La Croix: There has been a lot of talk about public health since the start of the Covid-19 epidemic, but this notion remains abstract for many. What is it about ?
Didier Sicard: Public health is interested in all the factors that participate in maintaining good health: the socio-economic level, the environment, access to care … If this seems abstract to us, it is quite simply because the public health does not exist in France, at least not in the essential sense of the term. First, because there is no dedicated school and therefore no real practitioners. Certainly, we have the School of Advanced Studies in Public Health (EHESS), in Rennes, from which very competent hospital directors and quality epidemiologists come out. The university also trains public health doctors, but it is one of the less popular specialties, while at Oxford (United Kingdom) or Harvard (United States) it is among the most prestigious. It is a huge field, which remains to be invested.
Why has this field been neglected in France?
DS: Paradoxically, the progress of medicine is partly responsible, because it gave the impression that everything could be cured in the hospital or by the use of drugs. For forty years, France has staked everything on the hospital sector, to the detriment of public health, which has become an empty shell. Maternal and child protection centers have become scarce, as have pediatricians, so much so that the first instinct of a parent is to run to the hospital as soon as his child is sick, hence the immense difficulty we have to manage these establishments.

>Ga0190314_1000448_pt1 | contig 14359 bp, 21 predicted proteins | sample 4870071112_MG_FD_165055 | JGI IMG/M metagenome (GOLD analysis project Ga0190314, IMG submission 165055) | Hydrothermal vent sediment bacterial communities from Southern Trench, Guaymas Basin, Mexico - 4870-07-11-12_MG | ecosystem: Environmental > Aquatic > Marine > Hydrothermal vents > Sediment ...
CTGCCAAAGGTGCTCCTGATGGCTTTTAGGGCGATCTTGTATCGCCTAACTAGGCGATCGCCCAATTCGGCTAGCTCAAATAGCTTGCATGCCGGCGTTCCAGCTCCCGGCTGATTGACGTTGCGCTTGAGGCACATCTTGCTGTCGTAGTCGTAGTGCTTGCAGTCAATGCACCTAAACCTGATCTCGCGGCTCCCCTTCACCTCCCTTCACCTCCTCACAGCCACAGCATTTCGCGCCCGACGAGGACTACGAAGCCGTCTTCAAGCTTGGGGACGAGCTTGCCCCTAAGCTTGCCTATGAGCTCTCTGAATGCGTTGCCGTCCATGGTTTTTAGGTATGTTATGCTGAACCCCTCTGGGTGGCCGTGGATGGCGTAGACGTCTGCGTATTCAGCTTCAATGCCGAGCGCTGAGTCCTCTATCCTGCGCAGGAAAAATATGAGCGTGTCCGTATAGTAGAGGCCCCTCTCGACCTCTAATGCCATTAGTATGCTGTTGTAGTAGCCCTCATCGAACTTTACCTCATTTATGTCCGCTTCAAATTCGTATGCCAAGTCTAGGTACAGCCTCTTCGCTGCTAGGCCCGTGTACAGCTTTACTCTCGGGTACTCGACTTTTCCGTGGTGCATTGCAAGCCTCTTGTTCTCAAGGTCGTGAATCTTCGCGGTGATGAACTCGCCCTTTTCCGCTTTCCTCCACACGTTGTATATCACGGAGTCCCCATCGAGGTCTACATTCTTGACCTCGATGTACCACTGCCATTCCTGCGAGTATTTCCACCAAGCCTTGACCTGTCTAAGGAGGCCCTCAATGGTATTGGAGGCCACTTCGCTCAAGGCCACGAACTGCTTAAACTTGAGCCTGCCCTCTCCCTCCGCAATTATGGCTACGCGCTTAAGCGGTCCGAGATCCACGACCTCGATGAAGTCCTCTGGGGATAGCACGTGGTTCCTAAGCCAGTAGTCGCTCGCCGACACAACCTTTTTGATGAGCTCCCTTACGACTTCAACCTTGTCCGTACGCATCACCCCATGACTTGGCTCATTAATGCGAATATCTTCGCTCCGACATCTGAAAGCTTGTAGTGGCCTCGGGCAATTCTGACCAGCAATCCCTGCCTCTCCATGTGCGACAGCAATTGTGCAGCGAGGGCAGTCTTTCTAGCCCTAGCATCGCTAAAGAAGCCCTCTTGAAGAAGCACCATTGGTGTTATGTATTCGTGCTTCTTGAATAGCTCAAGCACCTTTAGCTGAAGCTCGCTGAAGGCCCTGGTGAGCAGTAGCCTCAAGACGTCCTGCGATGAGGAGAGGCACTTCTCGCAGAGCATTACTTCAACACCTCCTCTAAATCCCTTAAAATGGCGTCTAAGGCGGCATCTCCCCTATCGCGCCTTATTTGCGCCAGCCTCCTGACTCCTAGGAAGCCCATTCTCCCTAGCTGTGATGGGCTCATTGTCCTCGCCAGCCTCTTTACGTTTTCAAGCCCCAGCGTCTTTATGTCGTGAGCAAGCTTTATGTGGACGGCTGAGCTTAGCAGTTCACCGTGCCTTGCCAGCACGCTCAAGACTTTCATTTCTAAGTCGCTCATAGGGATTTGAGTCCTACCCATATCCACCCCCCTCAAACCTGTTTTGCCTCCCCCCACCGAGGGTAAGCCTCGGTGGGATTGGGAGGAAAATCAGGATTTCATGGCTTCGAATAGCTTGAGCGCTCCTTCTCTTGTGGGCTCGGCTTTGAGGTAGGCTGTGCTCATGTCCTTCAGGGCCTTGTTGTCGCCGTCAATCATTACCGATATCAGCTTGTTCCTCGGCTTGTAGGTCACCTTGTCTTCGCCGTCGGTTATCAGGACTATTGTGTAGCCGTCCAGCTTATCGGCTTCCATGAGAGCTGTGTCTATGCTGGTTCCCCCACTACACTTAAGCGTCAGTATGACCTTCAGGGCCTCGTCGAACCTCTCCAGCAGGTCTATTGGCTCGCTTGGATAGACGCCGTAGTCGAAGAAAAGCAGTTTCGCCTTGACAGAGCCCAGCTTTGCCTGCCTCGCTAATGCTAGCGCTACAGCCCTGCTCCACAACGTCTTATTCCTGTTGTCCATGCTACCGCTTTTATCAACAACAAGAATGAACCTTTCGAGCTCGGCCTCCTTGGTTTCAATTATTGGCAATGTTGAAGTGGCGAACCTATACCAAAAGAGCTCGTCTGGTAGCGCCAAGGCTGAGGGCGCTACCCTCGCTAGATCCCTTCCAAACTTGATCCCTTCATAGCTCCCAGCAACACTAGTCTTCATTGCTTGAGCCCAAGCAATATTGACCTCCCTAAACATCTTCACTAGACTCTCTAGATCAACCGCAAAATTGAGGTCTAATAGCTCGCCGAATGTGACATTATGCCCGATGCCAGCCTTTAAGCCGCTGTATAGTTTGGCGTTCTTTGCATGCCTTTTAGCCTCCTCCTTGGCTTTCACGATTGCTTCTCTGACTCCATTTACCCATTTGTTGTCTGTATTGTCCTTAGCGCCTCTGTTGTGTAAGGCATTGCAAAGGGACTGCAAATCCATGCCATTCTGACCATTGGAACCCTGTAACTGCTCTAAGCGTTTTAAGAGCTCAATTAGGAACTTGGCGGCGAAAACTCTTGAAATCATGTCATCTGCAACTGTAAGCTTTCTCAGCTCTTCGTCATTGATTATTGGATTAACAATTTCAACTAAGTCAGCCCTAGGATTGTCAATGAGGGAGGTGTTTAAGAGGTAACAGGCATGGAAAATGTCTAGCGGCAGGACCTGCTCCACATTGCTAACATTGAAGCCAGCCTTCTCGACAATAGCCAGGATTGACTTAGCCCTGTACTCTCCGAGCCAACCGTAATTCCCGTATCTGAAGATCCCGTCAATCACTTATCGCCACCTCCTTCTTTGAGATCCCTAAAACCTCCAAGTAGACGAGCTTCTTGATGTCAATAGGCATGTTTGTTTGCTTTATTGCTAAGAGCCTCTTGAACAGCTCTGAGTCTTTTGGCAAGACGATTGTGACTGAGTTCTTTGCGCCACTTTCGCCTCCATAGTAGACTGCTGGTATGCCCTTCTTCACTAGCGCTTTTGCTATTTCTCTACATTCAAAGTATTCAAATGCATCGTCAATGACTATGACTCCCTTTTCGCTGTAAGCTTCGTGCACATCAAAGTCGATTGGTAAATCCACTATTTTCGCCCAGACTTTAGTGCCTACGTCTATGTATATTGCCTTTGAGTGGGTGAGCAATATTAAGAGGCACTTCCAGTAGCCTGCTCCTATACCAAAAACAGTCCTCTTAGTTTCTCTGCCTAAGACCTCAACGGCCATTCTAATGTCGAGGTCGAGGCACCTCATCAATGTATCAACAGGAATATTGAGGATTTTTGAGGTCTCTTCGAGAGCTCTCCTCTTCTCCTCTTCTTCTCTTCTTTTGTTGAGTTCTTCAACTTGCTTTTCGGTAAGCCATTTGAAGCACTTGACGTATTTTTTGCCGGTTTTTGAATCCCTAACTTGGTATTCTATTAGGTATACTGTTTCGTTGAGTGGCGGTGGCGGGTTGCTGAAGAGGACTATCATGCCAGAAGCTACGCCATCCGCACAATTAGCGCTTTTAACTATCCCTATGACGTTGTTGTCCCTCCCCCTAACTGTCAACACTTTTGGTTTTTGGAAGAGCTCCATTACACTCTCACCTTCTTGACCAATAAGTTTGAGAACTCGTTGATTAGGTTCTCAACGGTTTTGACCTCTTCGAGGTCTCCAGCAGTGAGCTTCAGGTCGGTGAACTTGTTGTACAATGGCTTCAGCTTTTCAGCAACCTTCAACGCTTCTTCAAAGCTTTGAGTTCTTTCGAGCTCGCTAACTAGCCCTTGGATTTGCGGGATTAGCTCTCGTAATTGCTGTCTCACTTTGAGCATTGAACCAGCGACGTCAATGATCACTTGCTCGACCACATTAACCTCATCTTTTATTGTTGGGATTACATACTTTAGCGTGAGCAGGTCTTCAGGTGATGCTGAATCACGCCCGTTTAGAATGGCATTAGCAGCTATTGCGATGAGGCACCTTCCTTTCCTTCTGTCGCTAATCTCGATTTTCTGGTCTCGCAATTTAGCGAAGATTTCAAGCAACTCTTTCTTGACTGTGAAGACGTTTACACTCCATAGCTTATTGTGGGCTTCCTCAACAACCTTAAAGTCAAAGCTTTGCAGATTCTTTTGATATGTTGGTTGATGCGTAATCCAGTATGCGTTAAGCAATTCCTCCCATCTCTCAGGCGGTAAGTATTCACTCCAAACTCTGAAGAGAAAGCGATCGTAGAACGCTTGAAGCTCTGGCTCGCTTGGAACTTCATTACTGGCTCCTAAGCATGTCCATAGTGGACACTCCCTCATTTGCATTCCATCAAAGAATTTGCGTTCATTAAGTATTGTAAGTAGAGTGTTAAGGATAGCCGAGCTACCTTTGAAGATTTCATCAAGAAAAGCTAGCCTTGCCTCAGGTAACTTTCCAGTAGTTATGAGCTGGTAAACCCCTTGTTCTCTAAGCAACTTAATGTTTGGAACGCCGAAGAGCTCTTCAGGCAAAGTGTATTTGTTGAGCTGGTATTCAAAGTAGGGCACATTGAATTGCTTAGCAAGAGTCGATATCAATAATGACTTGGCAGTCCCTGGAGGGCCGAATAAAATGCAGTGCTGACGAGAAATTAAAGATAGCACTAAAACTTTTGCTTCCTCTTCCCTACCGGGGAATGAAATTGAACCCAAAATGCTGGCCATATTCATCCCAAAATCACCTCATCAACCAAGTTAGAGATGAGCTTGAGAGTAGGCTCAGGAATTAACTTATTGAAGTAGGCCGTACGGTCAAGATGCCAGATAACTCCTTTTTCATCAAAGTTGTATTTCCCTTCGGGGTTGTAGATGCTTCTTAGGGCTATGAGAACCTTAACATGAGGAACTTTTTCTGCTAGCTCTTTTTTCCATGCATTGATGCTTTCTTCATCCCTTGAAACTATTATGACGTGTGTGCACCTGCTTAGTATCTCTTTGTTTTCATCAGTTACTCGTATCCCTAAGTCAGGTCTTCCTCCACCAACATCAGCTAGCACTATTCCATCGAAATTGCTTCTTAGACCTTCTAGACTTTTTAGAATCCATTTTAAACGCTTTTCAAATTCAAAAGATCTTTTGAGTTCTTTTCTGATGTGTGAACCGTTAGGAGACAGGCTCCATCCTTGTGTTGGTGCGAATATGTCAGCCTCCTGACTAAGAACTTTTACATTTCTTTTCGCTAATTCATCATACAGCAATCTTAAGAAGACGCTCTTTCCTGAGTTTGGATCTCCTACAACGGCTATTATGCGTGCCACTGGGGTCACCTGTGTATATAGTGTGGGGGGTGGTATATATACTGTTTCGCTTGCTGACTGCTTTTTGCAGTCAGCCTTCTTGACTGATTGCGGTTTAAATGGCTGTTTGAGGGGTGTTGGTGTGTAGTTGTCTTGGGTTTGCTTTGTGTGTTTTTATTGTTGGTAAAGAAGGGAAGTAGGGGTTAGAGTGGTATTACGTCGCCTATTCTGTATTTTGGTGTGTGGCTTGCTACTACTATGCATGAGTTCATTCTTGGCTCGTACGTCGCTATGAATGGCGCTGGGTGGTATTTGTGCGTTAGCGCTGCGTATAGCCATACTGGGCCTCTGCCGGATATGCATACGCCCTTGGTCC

Occupational medicine, although essential in risk prevention, is also affected. As a result, citizens see prevention as punishment. The middle class does not want to be told not to smoke, not to drink, to protect themselves during sex. She wants to live as she sees fit. As for the most modest, their concern is first of all to have access to the health system.
How to cure it ?
DS: We need to create a public health institute worthy of the name, a university in which we would train an elite of researchers, not only doctors, but sociologists, ethnologists… A whole set of specialists who would carry this fundamental message: health n is not an individual good, but a collective one.
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In my opinion, public health should even have its own ministry, a ministry of which medicine is a branch, and not the other way around. But for that, it would take political will. The crisis has revealed the extraordinary inequalities that remain between an inhabitant of Seine-Saint-Denis or overseas and an inhabitant of a privileged neighborhood. It is not just about access to immunization. When you don’t have the material means, limiting contact with others or isolating yourself are complicated things.
Beyond slogans, we need concrete measures. It’s like when we talk about saving energy. It is not enough to tell people to buy an electric car, it is necessary to explain to them concretely how to make the best use of gas and electricity. And give them the means to do so.